The Terminal Server Session Broker Load Balancing feature allows to evenly distribute the session load between servers in a load-balanced terminal server farm. With TS Session Broker Load Balancing, new user sessions are redirected to the terminal server with the fewest sessions.
Using TS Session Broker to load balance sessions involves two phases:
1. In the first phase, initial connections are distributed by a preliminary load-balancing mechanism, such as Domain Name System (DNS) round robin. After a user authenticates, the terminal server that accepted the initial connection queries the TS Session Broker server to determine where to redirect the user.
2. In the second phase, the terminal server where the initial connection was made redirects the user to the terminal server that was specified by TS Session Broker. The redirection behaviour is as follows:
A user with an existing session will connect to the terminal server where their session exists.
A user without an existing session will connect to the terminal server that has the fewest sessions.
For more details on Session broker please refer to the following TechNet article:
Publishing Terminal Server farm using Windows 2008 Session Broker server behind IAG 2007 appears to be a challenge. You would be essentially publishing it as one of the Terminal Services application over an HTTP/S Trunk. The problem is when you publish the session broker server via IAG assuming that DNS Round Robin configured for load balancing will enable session broker to distribute the terminal session to the backend farm effectively it will not work for end user connecting through IAG to this farm.
IAG is aware of only one published Terminal Server – the Session Broker – and will therefore route terminal service requests from end users only to this server. What Session Broker does for load balancing at the backend is that it redirects sessions to another terminal server in the farm, and this is essentially a new session request from IAG perspective each time.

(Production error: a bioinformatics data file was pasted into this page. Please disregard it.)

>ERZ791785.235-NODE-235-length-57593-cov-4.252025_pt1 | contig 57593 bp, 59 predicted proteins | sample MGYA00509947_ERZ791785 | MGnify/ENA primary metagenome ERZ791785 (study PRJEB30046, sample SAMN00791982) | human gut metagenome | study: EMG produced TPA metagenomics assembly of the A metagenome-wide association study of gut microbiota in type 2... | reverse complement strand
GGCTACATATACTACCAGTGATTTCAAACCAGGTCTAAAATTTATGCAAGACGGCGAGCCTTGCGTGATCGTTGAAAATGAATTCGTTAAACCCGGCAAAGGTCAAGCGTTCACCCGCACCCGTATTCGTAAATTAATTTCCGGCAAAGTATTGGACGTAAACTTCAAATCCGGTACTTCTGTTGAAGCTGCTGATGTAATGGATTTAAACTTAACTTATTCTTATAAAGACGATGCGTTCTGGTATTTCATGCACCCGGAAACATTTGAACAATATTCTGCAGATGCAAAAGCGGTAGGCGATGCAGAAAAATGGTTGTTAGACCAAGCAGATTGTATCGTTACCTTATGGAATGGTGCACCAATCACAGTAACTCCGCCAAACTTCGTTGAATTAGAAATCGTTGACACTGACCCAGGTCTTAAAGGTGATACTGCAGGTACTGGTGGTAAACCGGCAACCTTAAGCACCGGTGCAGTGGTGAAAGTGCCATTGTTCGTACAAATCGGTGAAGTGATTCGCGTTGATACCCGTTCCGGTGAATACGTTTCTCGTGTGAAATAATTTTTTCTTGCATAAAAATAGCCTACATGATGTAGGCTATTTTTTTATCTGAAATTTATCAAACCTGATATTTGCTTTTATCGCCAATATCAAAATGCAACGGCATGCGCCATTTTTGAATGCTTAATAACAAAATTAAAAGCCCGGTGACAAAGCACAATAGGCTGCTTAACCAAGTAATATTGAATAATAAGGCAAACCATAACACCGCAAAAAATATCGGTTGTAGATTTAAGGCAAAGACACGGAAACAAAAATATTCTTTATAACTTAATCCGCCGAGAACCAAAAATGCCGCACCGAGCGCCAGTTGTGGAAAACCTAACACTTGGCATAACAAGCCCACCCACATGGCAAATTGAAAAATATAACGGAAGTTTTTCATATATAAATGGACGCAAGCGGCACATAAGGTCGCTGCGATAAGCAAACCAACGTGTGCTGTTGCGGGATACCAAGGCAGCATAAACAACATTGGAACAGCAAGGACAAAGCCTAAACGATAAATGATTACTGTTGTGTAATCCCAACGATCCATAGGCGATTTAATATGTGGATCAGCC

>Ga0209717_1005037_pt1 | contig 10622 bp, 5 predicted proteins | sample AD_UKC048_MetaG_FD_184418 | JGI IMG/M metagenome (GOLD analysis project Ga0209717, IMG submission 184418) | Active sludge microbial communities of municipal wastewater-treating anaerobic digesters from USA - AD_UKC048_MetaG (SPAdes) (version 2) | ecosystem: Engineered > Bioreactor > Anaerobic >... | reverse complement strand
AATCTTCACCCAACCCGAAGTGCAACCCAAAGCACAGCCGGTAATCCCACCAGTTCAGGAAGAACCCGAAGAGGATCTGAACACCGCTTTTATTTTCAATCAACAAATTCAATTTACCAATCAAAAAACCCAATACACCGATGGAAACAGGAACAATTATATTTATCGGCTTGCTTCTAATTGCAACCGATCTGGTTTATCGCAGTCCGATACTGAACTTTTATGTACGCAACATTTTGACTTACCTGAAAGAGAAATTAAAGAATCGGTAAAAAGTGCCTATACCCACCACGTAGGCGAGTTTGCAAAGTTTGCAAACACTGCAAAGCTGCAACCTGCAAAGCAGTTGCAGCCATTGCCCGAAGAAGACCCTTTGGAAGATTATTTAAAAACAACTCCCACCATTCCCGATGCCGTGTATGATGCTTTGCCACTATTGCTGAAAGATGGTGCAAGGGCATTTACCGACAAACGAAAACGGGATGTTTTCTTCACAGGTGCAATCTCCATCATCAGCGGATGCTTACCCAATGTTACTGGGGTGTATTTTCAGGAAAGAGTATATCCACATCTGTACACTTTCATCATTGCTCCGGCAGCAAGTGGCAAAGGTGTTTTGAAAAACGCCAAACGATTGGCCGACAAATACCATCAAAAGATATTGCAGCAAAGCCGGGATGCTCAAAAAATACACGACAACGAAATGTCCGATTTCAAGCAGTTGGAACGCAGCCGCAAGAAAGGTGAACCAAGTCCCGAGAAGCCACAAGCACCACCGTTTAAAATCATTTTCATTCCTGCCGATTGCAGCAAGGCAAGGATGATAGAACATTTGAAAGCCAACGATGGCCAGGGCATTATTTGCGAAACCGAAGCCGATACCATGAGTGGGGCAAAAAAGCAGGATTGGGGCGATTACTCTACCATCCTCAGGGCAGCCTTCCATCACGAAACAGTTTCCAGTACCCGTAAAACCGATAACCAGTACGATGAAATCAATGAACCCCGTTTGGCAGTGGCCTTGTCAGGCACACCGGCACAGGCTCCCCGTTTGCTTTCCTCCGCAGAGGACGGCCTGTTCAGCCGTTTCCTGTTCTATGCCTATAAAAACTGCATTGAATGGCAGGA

When, after being load balanced, this traffic is sent from the client back through IAG towards another terminal server in the farm, IAG will not treat this as a valid request since in the IAG configuration the Terminal Services application exposes only the Session Broker server. With this configuration when a client connects via IAG server to a Session Broker managed farm, the client gets an error message saying “the client cannot connect to the remote computer”, as no handling is performed by the IAG SSL VPN components on the client side in order to intercept RDP traffic to this other terminal server.
To solve this problem we have to consider using Socket Forwarder and publishing the entire Terminal Server farm and not only the Session Broker server.
Here is the step by step configuration:
1. Publish the Terminal Server application for the entire farm by specifying all the terminal servers IP addresses (single/ranges/subnets) and hostnames (all listed manually or by using wildcards).
2. Set one Terminal Server as the jump-start and set it as a lead server.
3. The MSTSC.exe client will connect initially to that server, but if the TS session broker will "redirect" to another terminal server in the farm (either by its name or its IP address) the Socket Forwarding component will intercept and route that RDP traffic to the appropriate server seamlessly.
4. Without Socket Forwarder installed, only the first server on the list is supported.
Author: Faisal Hussain
Developer Support - Security
UK GTSC Developer Internet Team
PingBack from http://blogs.isaserver.org/shinder/2008/09/22/publishing-windows-2008-terminal-services-farm-session-broker-behind-iag-2007/
Please refer to my post at IAG team sites blog http://blogs.technet.com/edgeaccessblog/archive/2008/07/22/publishing-windows-2008-terminal-services-farm-session-broker-behind-iag-2007.asp
So is publishing a Windows Server 2008 TS Farm behind ISA Server 2006 achievable?